Matthew Island

Photo of this volcano
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  • Country
  • Volcanic Region
  • Primary Volcano Type
  • Last Known Eruption
  • 22.33°S
  • 171.32°E

  • 177 m
    581 ft

  • 258010
  • Latitude
  • Longitude

  • Summit
    Elevation

  • Volcano
    Number

The Global Volcanism Program has no activity reports for Matthew Island.

The Global Volcanism Program has no Weekly Reports available for Matthew Island.

Index of Monthly Reports

Reports are organized chronologically and indexed below by Month/Year (Publication Volume:Number), and include a one-line summary. Click on the index link or scroll down to read the reports.

12/1976 (SEAN 01:15) Extensive dust clouds and water discoloration

01/1977 (SEAN 02:01) Additional details from 27 November observation flight

07/1977 (SEAN 02:07) Photograph from 11 February showing the vent

03/1983 (SEAN 08:03) White vapor from central crater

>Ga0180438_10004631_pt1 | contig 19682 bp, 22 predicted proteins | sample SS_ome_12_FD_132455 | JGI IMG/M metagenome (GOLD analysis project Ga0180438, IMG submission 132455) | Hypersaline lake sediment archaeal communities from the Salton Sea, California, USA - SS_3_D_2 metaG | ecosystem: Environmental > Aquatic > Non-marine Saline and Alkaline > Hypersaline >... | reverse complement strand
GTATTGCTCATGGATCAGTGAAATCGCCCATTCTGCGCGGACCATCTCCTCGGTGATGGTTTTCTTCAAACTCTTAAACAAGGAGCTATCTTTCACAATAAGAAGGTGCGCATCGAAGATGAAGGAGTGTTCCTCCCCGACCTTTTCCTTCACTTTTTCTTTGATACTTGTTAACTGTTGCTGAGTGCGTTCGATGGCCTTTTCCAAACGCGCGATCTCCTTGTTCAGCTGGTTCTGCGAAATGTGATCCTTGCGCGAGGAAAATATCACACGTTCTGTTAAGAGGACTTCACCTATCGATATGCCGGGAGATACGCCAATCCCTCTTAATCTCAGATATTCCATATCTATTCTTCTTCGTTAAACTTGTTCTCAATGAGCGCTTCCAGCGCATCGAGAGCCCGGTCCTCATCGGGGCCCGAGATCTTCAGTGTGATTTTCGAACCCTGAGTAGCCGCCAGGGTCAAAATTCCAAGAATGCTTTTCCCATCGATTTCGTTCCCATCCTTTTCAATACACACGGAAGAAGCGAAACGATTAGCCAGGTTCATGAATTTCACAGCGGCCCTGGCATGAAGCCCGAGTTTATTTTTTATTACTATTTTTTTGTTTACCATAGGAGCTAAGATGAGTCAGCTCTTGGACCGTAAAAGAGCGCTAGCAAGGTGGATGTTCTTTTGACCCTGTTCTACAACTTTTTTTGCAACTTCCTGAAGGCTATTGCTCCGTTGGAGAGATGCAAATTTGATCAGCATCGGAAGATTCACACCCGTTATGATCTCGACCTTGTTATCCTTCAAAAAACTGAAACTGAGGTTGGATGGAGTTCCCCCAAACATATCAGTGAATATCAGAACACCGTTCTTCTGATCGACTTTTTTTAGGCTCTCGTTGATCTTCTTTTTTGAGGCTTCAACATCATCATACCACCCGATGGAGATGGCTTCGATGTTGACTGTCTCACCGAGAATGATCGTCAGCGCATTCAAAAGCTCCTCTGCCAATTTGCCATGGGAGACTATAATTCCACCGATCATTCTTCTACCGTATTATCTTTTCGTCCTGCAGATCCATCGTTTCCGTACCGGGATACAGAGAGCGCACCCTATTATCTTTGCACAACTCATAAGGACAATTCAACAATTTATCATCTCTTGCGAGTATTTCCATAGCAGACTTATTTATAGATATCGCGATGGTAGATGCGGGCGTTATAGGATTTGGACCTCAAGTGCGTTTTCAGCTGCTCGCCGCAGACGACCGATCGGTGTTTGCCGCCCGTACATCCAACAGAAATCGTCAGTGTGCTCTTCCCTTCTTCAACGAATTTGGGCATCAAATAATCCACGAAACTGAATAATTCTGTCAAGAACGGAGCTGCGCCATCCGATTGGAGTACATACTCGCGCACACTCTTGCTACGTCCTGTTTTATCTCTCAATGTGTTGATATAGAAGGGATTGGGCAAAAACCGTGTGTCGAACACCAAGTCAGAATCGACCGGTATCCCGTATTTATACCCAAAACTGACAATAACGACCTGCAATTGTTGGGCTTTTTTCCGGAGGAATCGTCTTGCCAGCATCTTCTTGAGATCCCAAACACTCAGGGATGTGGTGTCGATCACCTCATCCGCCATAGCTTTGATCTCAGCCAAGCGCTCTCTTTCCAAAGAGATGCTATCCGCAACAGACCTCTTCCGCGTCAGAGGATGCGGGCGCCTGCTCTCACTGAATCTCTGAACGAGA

Contents of Monthly Reports

All information contained in these reports is preliminary and subject to change.

All times are local (= UTC + 11 hours)

12/1976 (SEAN 01:15) Extensive dust clouds and water discoloration

On 27 November, the crew of a RNZAF P3 aircraft noted extensive dust clouds above Matthew Island, and discoloration of the surrounding water. The New Zealand Defense Scientific Establishment is investigating this activity.

Information Contacts: J. Latter, DSIR, Wellington; Defense Scientific Establishment, Auckland; J. Barnes, N.Z. Defense Staff, Washington DC.

01/1977 (SEAN 02:01) Additional details from 27 November observation flight

The following is additional information obtained by the RNZAF from the crew of the aircraft that flew over Matthew Island on 27 November.

During the overflight, the volcano emitted a gray dust cloud that merged with a layer of stratus clouds (held to about 350 m altitude by a temperature inversion). A strong sulfur odor was present in the area. Muddy gray discolored water was carried SE by the current. Because of poor weather and light conditions, no photographs were taken. More recent information on the activity is not available.